This is a new blog series I’ve been planning to write for a while now. Throughout these several posts, I’ll be going over the details of how I decided to trade in my main development machine for a Microsoft Surface Pro. These blog posts are actually all written using this exact device.
On the day I joined my new organization, I was given a Dell Precision M6500 laptop as my main development machine. Even though being very powerful, this device is also extremely heavy. It has 16 Gb of RAM which, in my opinion, is more than enough to do real SharePoint development, and 1Tb of SATA Hard Drive. However, some staff in the organization started to request 32 Gb devices, due to slow performance of their virtual machines hosted on their current laptop. No need to mention that these 32 Gb devices are very expensive. So I went and started thinking about alternative options.
Then came the new SharePoint app model that no longer required developers to install all the SharePoint Server bits on their devices to do development. I remember joking with a friend over a few brews, that this new model would open the door to a whole new development paradigm for SharePoint developers. That SharePoint developers would now be able to do extensive development using low-end devices, pushing and testing their code remotely. But he didn’t buy into that, he had read somewhere that SharePoint 2013 required over 20 Gb of RAM for a developer’s machine. I pushed the envelope and told him that he was totally wrong and that with this, I could now even do development on a tablet, that I’d be willing to stop using my normal development laptop and do strict tablet development for a month. And the Surface Challenge was born!
What Am I Trying to Prove?
The main goal of this self-imposed challenge, is to prove that one doesn’t need to have a high-end machine to do development anymore. I’m not trying to prove that the surface is the device everybody should be using to do SharePoint development from now on. I’m simply trying to prove that if you can do development on a low-end device such as a tablet, then any other low-end machine should be more than enough. However, this blog series will be focusing on using the Microsoft Surface Pro machine.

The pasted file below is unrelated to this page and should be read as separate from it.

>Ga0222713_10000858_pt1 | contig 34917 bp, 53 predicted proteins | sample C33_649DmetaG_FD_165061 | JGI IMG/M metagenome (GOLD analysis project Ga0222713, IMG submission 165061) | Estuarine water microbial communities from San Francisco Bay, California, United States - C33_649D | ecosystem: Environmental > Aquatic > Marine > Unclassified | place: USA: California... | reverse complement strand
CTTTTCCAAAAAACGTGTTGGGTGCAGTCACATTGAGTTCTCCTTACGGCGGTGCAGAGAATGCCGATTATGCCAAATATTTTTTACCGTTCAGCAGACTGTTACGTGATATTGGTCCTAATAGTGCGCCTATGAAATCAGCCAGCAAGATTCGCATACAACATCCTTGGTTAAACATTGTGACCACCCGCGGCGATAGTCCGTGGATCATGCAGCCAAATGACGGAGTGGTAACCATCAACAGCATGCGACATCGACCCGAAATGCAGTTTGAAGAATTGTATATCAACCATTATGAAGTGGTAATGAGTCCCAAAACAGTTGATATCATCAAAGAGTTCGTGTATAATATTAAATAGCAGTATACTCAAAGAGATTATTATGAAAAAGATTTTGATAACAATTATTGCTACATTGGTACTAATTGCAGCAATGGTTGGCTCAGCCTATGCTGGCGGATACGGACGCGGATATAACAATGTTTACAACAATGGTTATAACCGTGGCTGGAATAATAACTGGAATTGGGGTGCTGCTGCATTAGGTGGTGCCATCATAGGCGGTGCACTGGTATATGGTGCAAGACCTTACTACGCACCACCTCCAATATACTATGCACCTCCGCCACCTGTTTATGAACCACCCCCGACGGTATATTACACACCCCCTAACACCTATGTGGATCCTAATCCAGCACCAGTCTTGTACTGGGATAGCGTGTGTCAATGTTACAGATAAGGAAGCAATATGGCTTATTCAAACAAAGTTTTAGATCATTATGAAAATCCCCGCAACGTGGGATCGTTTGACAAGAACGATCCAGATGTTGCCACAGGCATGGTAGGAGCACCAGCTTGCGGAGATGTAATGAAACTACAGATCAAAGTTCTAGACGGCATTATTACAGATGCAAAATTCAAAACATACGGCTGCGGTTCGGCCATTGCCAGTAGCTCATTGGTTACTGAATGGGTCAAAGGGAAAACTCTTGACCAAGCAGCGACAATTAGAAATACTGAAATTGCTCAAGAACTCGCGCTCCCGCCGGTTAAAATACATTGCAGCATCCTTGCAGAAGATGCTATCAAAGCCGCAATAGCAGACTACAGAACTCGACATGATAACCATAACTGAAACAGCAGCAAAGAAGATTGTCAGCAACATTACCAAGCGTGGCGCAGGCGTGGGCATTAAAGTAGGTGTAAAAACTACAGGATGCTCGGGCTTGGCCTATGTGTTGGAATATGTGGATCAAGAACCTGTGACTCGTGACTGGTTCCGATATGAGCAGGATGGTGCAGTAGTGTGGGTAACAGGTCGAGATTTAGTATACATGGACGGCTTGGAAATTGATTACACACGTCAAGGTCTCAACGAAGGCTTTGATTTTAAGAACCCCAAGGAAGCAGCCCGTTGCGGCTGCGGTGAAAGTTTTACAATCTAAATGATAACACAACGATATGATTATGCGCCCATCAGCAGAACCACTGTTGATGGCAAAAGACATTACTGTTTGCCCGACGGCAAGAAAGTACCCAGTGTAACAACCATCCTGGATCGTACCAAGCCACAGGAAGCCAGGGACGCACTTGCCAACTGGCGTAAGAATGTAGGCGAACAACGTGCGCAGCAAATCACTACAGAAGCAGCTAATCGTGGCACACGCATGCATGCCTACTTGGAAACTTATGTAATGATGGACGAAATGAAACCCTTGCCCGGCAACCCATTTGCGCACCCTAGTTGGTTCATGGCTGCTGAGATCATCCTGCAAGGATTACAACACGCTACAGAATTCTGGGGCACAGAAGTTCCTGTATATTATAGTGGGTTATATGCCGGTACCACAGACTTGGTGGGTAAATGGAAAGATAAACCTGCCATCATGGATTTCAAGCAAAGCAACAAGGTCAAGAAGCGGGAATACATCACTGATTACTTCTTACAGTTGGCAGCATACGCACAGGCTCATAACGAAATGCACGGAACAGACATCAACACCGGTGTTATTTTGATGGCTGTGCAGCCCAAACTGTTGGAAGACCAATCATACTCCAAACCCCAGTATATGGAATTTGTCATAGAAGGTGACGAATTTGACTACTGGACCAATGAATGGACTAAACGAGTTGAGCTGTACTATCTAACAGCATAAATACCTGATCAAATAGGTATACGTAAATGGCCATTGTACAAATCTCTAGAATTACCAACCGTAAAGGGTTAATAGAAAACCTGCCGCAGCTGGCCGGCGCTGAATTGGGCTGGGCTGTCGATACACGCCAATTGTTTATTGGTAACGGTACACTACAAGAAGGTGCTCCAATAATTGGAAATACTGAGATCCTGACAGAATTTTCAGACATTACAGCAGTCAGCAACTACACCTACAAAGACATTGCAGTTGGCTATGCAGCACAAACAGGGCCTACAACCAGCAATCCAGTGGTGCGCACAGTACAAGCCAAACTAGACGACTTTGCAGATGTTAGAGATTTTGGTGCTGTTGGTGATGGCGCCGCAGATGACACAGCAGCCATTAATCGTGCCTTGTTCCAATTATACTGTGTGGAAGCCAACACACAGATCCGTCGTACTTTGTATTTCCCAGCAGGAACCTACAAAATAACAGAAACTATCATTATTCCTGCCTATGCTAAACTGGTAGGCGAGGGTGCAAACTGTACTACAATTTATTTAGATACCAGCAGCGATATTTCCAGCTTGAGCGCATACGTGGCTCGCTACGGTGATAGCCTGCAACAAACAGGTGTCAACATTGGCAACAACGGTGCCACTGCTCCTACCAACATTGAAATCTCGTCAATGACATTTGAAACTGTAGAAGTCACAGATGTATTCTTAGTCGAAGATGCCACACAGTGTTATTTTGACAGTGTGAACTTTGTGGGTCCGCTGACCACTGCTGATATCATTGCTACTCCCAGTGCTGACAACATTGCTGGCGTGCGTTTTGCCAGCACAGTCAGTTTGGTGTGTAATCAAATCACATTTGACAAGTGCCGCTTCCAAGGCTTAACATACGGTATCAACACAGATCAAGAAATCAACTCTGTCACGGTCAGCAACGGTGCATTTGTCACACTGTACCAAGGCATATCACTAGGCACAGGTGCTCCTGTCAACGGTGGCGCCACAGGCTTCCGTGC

Before being able to start doing your SharePoint 2013 app development, you first need a developer’s site somewhere to push and test out your code. In my case, I had two options, the first one was to ask our Administrators team to create a new Developer Site on the intranet server for each developer. This tends to be the preferred option, as the code stays inside the boundaries of your organization. My second option, was to use Office 365. As an MSDN Premium subscriber, I am given one year free of Office 365 subscription. I like to live dangerously, so I decided to go with option #2. Please note that using this option also allows me to create “Auto-Hosted” apps for my own training purposes. Our organization doesn’t have any formal plans to move over to Office 365, so we will most likely never be using Auto-Hosted apps in Azure.
The Surface Pro
The device I was given to do my challenge, was a Microsoft Surface Pro 64 Gb. The machine’s specs are:
|Hard Drive||64 Gb Solid State Drive|
|CPU||Intel i5 Processor 1.7Ghz Dual Core|
|OS||Windows 8 Pro x64|
On the software side now, the first thing my surface pro will need, is everyone’s favorite IDE, Visual Studio 2012. In order for one to do SharePoint 2013 app development in visual studio, they will need several Updates/Add-ons installed first. Here’s a list of the updates I had to install:
- Visual Studio 2012 Update 1
- Visual Studio 2012 Office Developers Tools
- Visual Studio 2012 Update 2
Something important to note, is that I could also have decided to use Napa as my development IDE to remove the Visual Studio dependency all together. I need to be connected at all times anyway, and all I will ever do are SharePoint-Hosted apps. Napa for those who don’t know, is Visual Studio in the cloud for Office 365. It is a Provider-Hosted app that you install on your Office 365 site. It allows you to create and publish SharePoint and Office apps straight from the browser. No need to have Visual Studio installed on your machine at all. Possibly, one could register for an Office 365 30 day free trial, and create an app using Napa. Note however, that you need a valid Office 365 account in order for you to market and sell your app in the Office Store. I said I like to live dangerously, but I didn’t say I loved to suffer, so no Napa for me. If I really wanted to give myself a lot of self-inflicted pain, I would have used Napa on an iPad J
The next article in this series will talk about what my work setup/process looks like while developing SharePoint 2013 apps on the Microsoft Surface.